Over the years, Google has applied some high profile penalties and they’ve always been a fun read. I thought I’d round-up all the big ones I could find and present them for your amusement (and education). All the companies in this post had been caught with their hands in the paid links cookie jar. Whether they were selling or buying, Google came down hard on them for a bit but, as you can see, they’re all back and doing fine now. I won’t name names, but one of these ten below is still blatantly selling links on their high profile site.
In my younger days, I woke up one morning to find my biggest money making affiliate site with a big fat -50 slap in the face. I was doing everything from buying links, to heavily targeting certain anchor text. At the time I didn’t care, knew the risks and the money I was making was down right ridiculous. I moved onto the next domain and was eventually back making my monies. The ability to shrug it off is lost on a big brand. Everything they do in marketing has to be for the long term and getting slapped by a Google penalty can be a major problem for just about the whole operation. The penalties put on one of the companies below cost them just over $4 million in losses… ouch!
While tons of websites are quietly put in the penalty box for paid links, link schemes and other shenanigans, the big boys are the most interesting. This should also be a lesson to those up and coming, take over the world companies that might be considering partaking in link schemes. It’s a mess to clean up and it can take many months to recover from, if you ever do recover…
If you’re still wanting to buy links, and by all means buy away, learn how to do it properly for Pete’s sake! The reality is, big brands are still buying although they are getting sneakier and sneakier. Mark my words, almost every competitive SERPs top 10 results are going to have a lot of paid links. What I’m seeing lately is just the right balance of paid links, careful anchor text use and a good mix of where those links are pointing. It can be done, but let’s see what impact Google has had in the past.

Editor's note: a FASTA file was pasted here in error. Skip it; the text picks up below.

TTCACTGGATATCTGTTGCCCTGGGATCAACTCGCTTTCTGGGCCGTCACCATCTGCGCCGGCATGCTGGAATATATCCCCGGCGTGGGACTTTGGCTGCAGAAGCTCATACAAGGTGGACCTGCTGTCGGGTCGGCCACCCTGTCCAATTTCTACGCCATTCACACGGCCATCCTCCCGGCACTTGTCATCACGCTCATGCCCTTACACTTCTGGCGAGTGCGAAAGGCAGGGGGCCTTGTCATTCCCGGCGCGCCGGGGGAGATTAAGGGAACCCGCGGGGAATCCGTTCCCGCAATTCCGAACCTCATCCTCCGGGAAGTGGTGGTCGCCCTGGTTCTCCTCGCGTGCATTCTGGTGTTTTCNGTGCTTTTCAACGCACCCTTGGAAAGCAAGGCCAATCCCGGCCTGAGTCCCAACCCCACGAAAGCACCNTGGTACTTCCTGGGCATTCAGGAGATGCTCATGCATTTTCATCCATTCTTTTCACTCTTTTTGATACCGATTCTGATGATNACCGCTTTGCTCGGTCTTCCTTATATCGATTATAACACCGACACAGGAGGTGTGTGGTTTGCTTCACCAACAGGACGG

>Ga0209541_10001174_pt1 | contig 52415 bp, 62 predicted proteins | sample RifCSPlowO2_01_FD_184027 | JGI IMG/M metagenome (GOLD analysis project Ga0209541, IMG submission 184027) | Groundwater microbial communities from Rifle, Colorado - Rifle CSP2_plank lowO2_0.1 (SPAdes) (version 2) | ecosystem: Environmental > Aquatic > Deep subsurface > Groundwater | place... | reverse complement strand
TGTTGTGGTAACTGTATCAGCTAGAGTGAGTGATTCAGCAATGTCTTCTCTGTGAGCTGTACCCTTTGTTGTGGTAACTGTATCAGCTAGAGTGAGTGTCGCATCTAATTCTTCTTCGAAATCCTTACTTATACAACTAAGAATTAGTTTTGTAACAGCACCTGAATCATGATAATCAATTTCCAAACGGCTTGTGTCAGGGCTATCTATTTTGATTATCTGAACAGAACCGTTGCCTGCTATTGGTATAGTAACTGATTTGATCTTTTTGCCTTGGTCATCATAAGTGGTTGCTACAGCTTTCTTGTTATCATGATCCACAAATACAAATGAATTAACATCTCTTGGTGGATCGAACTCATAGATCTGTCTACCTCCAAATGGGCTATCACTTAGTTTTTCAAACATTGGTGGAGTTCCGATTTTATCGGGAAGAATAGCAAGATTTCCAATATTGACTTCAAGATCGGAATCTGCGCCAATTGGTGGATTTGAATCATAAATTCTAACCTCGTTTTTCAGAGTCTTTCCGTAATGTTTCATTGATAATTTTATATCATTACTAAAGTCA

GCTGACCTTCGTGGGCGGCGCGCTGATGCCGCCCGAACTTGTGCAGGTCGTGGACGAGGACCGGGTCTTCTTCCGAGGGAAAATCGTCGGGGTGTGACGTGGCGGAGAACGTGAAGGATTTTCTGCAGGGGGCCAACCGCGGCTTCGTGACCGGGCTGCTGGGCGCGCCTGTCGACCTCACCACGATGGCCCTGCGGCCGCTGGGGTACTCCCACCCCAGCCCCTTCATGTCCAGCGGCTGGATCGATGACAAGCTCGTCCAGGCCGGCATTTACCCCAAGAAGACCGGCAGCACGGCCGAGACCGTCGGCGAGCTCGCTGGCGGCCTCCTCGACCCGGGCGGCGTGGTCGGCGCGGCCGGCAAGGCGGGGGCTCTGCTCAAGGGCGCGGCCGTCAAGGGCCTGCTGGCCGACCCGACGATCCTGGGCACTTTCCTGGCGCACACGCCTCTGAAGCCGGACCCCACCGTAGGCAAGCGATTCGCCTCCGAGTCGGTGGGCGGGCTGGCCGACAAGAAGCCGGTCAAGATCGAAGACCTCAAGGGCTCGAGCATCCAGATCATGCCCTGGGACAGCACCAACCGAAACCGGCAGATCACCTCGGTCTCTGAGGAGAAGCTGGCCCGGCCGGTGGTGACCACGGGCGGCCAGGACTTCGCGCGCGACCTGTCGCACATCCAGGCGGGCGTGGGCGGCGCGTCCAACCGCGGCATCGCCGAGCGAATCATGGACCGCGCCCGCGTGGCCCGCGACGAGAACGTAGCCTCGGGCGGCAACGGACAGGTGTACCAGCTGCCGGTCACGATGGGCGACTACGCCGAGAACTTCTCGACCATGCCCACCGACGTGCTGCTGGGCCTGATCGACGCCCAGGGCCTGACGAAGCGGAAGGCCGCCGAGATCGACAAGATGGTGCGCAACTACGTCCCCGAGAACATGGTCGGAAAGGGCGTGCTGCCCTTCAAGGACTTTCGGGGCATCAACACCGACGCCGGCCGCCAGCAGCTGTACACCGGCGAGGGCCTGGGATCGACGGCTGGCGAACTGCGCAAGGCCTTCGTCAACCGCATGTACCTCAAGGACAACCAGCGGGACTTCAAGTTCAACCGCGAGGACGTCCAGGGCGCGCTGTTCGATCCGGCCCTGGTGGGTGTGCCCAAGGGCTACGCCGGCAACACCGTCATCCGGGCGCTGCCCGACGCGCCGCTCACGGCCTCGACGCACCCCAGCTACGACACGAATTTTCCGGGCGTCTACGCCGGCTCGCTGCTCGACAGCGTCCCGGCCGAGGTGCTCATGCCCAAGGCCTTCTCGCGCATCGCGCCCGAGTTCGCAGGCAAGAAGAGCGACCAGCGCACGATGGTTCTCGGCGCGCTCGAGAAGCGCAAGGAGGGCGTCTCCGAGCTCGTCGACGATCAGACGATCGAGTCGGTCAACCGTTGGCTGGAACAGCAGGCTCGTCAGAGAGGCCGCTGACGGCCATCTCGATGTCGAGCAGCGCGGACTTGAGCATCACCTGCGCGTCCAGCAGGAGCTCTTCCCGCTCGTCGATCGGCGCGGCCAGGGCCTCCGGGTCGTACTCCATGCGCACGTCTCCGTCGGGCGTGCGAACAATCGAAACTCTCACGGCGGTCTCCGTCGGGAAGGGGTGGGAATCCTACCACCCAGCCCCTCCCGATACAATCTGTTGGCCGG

*I imagine most of you remember the paid links war drum started banging hard around 2006-2007 *
Before we get into the main bulk of the content I’d like to mention that I want comments on the big brands I did miss out on. If you want to see the everyday website getting stung on a weekly basis, come join me on Google’s Webmaster Help. Since Panda started rolling out it seems that paid links are causing webmasters a lot of problems.
Yes, you are reading that right and this is not a typo! Apparently Google Japan didn’t get the memo on buying links; Either that or they forgot to send it in Japanese. Matt Cutts publicly stated via Twitter that the PageRank drop for their .co.jp search homepage was in fact because of some naughty link buying. They were getting reviews for a widget by paying bloggers and using a pay per post service. To me, this would be a prime link bait tactic for Google to use, except for the fact that they have no real need to be doing that in the first place.
I don’t have a problem with bloggers in a niche reviewing a product or service, whether or not it was paid for; That is just good marketing in my books. If you are really paranoid, ask for a nofollow link. It’s not much different that submitting a press release about a new product launch. Keep in mind, though, that the reason I would do this is not for the link, that’s just the icing on the cake.
Perhaps one of the most well known publications in the world, Forbes Magazine was caught not once, but twice for selling links in a multitude of areas online. By the looks of it, they were making a pretty penny doing it and despite being a very large company, Google still dropped the ban hammer on their website. You can see the original Google Webmaster Help thread which even had Matt Cutts himself provide the best answer. That’s the kind of attention big brands get. I’ve rarely ever seen him pipe in on any other topic in that forum.
Now I wonder how much of a clue Forbes had in the first place. It was online marketing firm Conductor Inc who was the link broker for them and many other large sites that may have been penalized. They were at the very least selling links to other big brands that were closely related in business. A really rather smart idea. If you are going to buy links, then they were doing it the best possible way but it obviously didn’t pan out as they had initially anticipated. Still, there are ways of buying links that Google will NEVER catch on to, so remember that you have to be sneaky if you’re going to risk it all.